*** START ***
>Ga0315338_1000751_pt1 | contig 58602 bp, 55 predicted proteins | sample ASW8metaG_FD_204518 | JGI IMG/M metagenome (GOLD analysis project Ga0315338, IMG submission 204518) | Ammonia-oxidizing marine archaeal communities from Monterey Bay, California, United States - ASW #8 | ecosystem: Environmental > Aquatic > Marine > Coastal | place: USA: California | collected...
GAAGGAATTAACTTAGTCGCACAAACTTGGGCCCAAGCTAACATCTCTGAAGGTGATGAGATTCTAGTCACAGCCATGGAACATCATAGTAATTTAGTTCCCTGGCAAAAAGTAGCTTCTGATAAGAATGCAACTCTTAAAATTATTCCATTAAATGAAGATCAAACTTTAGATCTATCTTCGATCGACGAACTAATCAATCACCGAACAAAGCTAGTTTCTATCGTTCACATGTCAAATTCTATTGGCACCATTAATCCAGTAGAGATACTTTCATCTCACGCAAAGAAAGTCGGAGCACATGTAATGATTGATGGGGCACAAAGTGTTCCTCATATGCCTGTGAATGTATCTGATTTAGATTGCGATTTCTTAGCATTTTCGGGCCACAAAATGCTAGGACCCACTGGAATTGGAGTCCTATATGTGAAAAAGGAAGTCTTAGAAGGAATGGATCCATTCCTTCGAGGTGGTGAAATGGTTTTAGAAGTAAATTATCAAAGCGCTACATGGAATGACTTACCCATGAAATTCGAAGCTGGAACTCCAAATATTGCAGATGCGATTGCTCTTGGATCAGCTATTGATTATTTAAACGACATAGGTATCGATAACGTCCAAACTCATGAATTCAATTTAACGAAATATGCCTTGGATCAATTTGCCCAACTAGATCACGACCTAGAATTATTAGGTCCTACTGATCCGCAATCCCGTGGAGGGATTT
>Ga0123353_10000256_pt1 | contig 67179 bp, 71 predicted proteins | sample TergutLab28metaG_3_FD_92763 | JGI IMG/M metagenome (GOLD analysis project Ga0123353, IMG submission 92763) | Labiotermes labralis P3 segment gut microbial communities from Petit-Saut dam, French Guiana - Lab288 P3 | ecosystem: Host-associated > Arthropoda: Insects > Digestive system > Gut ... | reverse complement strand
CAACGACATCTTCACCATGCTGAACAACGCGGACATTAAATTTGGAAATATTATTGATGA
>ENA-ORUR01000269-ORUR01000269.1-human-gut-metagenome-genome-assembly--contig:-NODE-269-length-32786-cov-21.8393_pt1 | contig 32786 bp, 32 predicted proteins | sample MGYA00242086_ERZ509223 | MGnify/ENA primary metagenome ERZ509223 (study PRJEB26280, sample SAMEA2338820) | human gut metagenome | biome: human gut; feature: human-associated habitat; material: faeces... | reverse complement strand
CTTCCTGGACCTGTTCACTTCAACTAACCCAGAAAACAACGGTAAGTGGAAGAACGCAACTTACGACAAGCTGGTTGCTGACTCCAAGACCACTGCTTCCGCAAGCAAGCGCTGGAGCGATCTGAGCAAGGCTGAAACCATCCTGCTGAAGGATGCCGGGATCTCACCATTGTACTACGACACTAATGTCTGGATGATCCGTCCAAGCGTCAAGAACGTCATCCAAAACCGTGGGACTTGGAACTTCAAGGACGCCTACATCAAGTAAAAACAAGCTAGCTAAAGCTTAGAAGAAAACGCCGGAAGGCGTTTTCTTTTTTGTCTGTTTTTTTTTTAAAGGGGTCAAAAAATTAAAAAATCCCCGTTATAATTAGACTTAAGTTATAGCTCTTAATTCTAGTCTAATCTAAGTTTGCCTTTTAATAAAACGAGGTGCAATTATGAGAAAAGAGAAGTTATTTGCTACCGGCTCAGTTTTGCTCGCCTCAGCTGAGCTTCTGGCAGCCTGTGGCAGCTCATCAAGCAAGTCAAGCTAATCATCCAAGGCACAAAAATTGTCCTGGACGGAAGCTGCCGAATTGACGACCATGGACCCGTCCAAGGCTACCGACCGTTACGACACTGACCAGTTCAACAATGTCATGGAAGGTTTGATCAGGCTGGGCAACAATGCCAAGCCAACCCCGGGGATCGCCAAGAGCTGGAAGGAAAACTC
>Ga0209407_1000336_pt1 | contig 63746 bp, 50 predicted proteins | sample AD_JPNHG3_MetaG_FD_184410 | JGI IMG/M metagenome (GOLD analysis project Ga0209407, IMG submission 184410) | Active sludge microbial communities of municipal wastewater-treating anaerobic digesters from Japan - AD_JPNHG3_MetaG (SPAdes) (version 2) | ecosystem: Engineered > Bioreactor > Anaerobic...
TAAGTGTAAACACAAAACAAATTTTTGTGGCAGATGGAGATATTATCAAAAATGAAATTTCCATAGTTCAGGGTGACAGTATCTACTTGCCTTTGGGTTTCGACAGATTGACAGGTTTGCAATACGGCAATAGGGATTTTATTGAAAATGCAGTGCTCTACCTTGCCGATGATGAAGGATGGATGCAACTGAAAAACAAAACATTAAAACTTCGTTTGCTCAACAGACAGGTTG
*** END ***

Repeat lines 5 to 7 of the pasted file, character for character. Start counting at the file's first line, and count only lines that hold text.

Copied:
>ENA-ORUR01000269-ORUR01000269.1-human-gut-metagenome-genome-assembly--contig:-NODE-269-length-32786-cov-21.8393_pt1 | contig 32786 bp, 32 predicted proteins | sample MGYA00242086_ERZ509223 | MGnify/ENA primary metagenome ERZ509223 (study PRJEB26280, sample SAMEA2338820) | human gut metagenome | biome: human gut; feature: human-associated habitat; material: faeces... | reverse complement strand
CTTCCTGGACCTGTTCACTTCAACTAACCCAGAAAACAACGGTAAGTGGAAGAACGCAACTTACGACAAGCTGGTTGCTGACTCCAAGACCACTGCTTCCGCAAGCAAGCGCTGGAGCGATCTGAGCAAGGCTGAAACCATCCTGCTGAAGGATGCCGGGATCTCACCATTGTACTACGACACTAATGTCTGGATGATCCGTCCAAGCGTCAAGAACGTCATCCAAAACCGTGGGACTTGGAACTTCAAGGACGCCTACATCAAGTAAAAACAAGCTAGCTAAAGCTTAGAAGAAAACGCCGGAAGGCGTTTTCTTTTTTGTCTGTTTTTTTTTTAAAGGGGTCAAAAAATTAAAAAATCCCCGTTATAATTAGACTTAAGTTATAGCTCTTAATTCTAGTCTAATCTAAGTTTGCCTTTTAATAAAACGAGGTGCAATTATGAGAAAAGAGAAGTTATTTGCTACCGGCTCAGTTTTGCTCGCCTCAGCTGAGCTTCTGGCAGCCTGTGGCAGCTCATCAAGCAAGTCAAGCTAATCATCCAAGGCACAAAAATTGTCCTGGACGGAAGCTGCCGAATTGACGACCATGGACCCGTCCAAGGCTACCGACCGTTACGACACTGACCAGTTCAACAATGTCATGGAAGGTTTGATCAGGCTGGGCAACAATGCCAAGCCAACCCCGGGGATCGCCAAGAGCTGGAAGGAAAACTC
>Ga0209407_1000336_pt1 | contig 63746 bp, 50 predicted proteins | sample AD_JPNHG3_MetaG_FD_184410 | JGI IMG/M metagenome (GOLD analysis project Ga0209407, IMG submission 184410) | Active sludge microbial communities of municipal wastewater-treating anaerobic digesters from Japan - AD_JPNHG3_MetaG (SPAdes) (version 2) | ecosystem: Engineered > Bioreactor > Anaerobic...